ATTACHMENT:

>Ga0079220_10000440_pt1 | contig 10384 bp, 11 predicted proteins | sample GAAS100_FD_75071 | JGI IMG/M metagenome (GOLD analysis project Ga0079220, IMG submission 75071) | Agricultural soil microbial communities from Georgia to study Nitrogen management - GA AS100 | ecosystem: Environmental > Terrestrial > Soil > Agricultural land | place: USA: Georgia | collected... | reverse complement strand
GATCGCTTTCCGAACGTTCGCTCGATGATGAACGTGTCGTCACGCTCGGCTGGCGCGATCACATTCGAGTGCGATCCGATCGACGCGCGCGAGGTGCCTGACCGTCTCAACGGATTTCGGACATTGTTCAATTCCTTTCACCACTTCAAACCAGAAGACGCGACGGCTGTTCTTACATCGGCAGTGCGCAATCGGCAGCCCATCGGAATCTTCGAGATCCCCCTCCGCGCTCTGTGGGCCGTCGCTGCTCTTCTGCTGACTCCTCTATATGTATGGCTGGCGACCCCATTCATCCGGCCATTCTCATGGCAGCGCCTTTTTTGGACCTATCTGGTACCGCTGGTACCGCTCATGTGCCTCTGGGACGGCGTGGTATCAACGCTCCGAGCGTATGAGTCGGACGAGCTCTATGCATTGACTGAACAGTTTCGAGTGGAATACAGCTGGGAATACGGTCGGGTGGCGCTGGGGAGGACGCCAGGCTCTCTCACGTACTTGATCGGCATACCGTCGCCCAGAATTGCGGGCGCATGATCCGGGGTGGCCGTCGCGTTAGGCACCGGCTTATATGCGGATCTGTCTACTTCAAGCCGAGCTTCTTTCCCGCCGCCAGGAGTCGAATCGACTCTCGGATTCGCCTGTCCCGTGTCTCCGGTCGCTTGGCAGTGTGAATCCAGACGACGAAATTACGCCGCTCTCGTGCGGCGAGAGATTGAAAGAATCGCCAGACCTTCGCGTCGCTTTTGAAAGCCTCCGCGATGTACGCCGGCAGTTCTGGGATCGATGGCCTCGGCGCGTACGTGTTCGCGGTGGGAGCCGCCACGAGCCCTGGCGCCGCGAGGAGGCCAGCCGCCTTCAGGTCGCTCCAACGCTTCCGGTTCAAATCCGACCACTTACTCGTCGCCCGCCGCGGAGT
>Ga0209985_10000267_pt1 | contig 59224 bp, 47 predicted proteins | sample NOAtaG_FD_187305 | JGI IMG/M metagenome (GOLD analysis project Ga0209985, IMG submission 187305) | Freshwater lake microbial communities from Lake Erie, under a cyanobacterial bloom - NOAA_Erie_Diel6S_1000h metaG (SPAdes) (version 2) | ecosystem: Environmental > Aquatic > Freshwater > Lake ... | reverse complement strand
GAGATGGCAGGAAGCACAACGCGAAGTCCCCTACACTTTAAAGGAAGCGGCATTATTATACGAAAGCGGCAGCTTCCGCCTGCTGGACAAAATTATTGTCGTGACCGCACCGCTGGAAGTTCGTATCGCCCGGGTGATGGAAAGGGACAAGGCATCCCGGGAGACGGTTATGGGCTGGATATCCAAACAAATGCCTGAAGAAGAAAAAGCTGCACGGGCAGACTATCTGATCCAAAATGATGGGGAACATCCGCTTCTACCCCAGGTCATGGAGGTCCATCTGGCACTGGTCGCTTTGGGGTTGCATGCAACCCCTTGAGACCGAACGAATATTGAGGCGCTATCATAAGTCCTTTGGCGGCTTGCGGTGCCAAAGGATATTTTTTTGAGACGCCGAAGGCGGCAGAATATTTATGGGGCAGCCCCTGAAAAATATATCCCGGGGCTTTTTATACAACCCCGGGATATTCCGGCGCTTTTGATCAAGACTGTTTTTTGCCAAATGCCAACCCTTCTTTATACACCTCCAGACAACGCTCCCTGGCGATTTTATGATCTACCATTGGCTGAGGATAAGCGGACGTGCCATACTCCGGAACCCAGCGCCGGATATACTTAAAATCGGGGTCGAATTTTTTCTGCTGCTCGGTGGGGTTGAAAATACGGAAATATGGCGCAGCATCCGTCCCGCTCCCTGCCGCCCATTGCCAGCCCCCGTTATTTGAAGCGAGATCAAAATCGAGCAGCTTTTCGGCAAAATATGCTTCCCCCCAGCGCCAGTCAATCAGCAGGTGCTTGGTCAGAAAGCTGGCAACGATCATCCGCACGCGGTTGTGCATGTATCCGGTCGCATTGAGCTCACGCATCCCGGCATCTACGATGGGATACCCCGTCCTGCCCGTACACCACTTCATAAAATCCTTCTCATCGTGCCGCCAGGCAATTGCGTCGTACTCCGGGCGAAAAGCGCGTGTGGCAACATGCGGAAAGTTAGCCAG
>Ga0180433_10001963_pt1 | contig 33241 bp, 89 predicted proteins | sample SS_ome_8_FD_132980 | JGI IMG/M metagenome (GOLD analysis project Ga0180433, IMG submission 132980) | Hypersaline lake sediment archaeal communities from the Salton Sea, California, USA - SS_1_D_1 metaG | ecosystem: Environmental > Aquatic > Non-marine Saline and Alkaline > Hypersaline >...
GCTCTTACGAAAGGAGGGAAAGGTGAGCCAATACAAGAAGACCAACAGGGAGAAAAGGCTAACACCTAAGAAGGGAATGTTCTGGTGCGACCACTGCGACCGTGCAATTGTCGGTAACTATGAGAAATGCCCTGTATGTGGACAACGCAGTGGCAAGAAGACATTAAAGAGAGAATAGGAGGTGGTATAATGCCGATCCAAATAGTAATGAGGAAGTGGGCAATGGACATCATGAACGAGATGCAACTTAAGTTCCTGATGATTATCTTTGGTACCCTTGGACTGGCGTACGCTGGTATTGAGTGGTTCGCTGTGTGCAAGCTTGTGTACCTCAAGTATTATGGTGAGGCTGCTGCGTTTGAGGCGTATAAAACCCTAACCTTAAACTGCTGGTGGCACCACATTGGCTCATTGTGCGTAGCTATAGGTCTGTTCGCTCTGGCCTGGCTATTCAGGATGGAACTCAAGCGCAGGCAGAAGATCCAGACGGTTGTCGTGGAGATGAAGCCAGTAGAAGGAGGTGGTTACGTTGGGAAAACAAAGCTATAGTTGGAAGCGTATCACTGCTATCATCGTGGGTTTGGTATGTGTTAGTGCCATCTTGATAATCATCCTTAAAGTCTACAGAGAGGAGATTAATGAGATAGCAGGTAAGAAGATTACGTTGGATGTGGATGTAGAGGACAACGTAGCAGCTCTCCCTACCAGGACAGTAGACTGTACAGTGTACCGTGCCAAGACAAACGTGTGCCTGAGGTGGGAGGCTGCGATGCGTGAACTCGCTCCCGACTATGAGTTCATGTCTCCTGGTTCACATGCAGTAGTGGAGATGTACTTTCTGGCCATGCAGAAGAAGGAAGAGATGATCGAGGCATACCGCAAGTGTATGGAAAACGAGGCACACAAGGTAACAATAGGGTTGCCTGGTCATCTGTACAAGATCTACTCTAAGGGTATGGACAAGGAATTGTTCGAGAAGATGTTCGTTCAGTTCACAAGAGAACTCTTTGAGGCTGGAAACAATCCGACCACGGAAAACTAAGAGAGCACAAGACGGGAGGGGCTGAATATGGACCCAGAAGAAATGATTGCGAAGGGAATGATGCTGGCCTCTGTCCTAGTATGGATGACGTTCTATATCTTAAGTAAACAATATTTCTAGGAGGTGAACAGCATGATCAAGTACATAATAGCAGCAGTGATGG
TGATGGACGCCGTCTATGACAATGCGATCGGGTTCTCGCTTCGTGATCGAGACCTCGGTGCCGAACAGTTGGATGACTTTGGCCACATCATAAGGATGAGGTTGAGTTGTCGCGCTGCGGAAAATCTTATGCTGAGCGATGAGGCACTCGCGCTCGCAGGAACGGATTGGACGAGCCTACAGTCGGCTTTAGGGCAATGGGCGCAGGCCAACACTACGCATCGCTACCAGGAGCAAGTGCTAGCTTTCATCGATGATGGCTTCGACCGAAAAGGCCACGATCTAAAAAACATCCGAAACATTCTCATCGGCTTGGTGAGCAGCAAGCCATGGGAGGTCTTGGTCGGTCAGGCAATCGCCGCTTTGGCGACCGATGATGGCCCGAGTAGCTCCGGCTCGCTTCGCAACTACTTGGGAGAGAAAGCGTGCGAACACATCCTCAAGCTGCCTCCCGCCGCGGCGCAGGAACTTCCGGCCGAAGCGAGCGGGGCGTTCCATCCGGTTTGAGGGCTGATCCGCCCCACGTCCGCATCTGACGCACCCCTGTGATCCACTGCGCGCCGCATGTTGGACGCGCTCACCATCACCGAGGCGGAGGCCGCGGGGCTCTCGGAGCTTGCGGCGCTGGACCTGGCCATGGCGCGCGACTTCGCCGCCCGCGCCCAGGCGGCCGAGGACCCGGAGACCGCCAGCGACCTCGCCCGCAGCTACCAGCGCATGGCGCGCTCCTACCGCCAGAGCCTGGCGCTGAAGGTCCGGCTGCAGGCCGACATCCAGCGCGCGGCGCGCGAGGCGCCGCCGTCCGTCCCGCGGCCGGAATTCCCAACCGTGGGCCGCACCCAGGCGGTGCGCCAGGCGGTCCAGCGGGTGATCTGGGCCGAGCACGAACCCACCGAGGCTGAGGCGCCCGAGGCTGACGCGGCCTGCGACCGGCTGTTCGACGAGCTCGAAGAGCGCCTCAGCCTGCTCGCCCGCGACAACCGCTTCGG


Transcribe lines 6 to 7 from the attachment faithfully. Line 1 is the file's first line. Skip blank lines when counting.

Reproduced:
GCTCTTACGAAAGGAGGGAAAGGTGAGCCAATACAAGAAGACCAACAGGGAGAAAAGGCTAACACCTAAGAAGGGAATGTTCTGGTGCGACCACTGCGACCGTGCAATTGTCGGTAACTATGAGAAATGCCCTGTATGTGGACAACGCAGTGGCAAGAAGACATTAAAGAGAGAATAGGAGGTGGTATAATGCCGATCCAAATAGTAATGAGGAAGTGGGCAATGGACATCATGAACGAGATGCAACTTAAGTTCCTGATGATTATCTTTGGTACCCTTGGACTGGCGTACGCTGGTATTGAGTGGTTCGCTGTGTGCAAGCTTGTGTACCTCAAGTATTATGGTGAGGCTGCTGCGTTTGAGGCGTATAAAACCCTAACCTTAAACTGCTGGTGGCACCACATTGGCTCATTGTGCGTAGCTATAGGTCTGTTCGCTCTGGCCTGGCTATTCAGGATGGAACTCAAGCGCAGGCAGAAGATCCAGACGGTTGTCGTGGAGATGAAGCCAGTAGAAGGAGGTGGTTACGTTGGGAAAACAAAGCTATAGTTGGAAGCGTATCACTGCTATCATCGTGGGTTTGGTATGTGTTAGTGCCATCTTGATAATCATCCTTAAAGTCTACAGAGAGGAGATTAATGAGATAGCAGGTAAGAAGATTACGTTGGATGTGGATGTAGAGGACAACGTAGCAGCTCTCCCTACCAGGACAGTAGACTGTACAGTGTACCGTGCCAAGACAAACGTGTGCCTGAGGTGGGAGGCTGCGATGCGTGAACTCGCTCCCGACTATGAGTTCATGTCTCCTGGTTCACATGCAGTAGTGGAGATGTACTTTCTGGCCATGCAGAAGAAGGAAGAGATGATCGAGGCATACCGCAAGTGTATGGAAAACGAGGCACACAAGGTAACAATAGGGTTGCCTGGTCATCTGTACAAGATCTACTCTAAGGGTATGGACAAGGAATTGTTCGAGAAGATGTTCGTTCAGTTCACAAGAGAACTCTTTGAGGCTGGAAACAATCCGACCACGGAAAACTAAGAGAGCACAAGACGGGAGGGGCTGAATATGGACCCAGAAGAAATGATTGCGAAGGGAATGATGCTGGCCTCTGTCCTAGTATGGATGACGTTCTATATCTTAAGTAAACAATATTTCTAGGAGGTGAACAGCATGATCAAGTACATAATAGCAGCAGTGATGG
TGATGGACGCCGTCTATGACAATGCGATCGGGTTCTCGCTTCGTGATCGAGACCTCGGTGCCGAACAGTTGGATGACTTTGGCCACATCATAAGGATGAGGTTGAGTTGTCGCGCTGCGGAAAATCTTATGCTGAGCGATGAGGCACTCGCGCTCGCAGGAACGGATTGGACGAGCCTACAGTCGGCTTTAGGGCAATGGGCGCAGGCCAACACTACGCATCGCTACCAGGAGCAAGTGCTAGCTTTCATCGATGATGGCTTCGACCGAAAAGGCCACGATCTAAAAAACATCCGAAACATTCTCATCGGCTTGGTGAGCAGCAAGCCATGGGAGGTCTTGGTCGGTCAGGCAATCGCCGCTTTGGCGACCGATGATGGCCCGAGTAGCTCCGGCTCGCTTCGCAACTACTTGGGAGAGAAAGCGTGCGAACACATCCTCAAGCTGCCTCCCGCCGCGGCGCAGGAACTTCCGGCCGAAGCGAGCGGGGCGTTCCATCCGGTTTGAGGGCTGATCCGCCCCACGTCCGCATCTGACGCACCCCTGTGATCCACTGCGCGCCGCATGTTGGACGCGCTCACCATCACCGAGGCGGAGGCCGCGGGGCTCTCGGAGCTTGCGGCGCTGGACCTGGCCATGGCGCGCGACTTCGCCGCCCGCGCCCAGGCGGCCGAGGACCCGGAGACCGCCAGCGACCTCGCCCGCAGCTACCAGCGCATGGCGCGCTCCTACCGCCAGAGCCTGGCGCTGAAGGTCCGGCTGCAGGCCGACATCCAGCGCGCGGCGCGCGAGGCGCCGCCGTCCGTCCCGCGGCCGGAATTCCCAACCGTGGGCCGCACCCAGGCGGTGCGCCAGGCGGTCCAGCGGGTGATCTGGGCCGAGCACGAACCCACCGAGGCTGAGGCGCCCGAGGCTGACGCGGCCTGCGACCGGCTGTTCGACGAGCTCGAAGAGCGCCTCAGCCTGCTCGCCCGCGACAACCGCTTCGG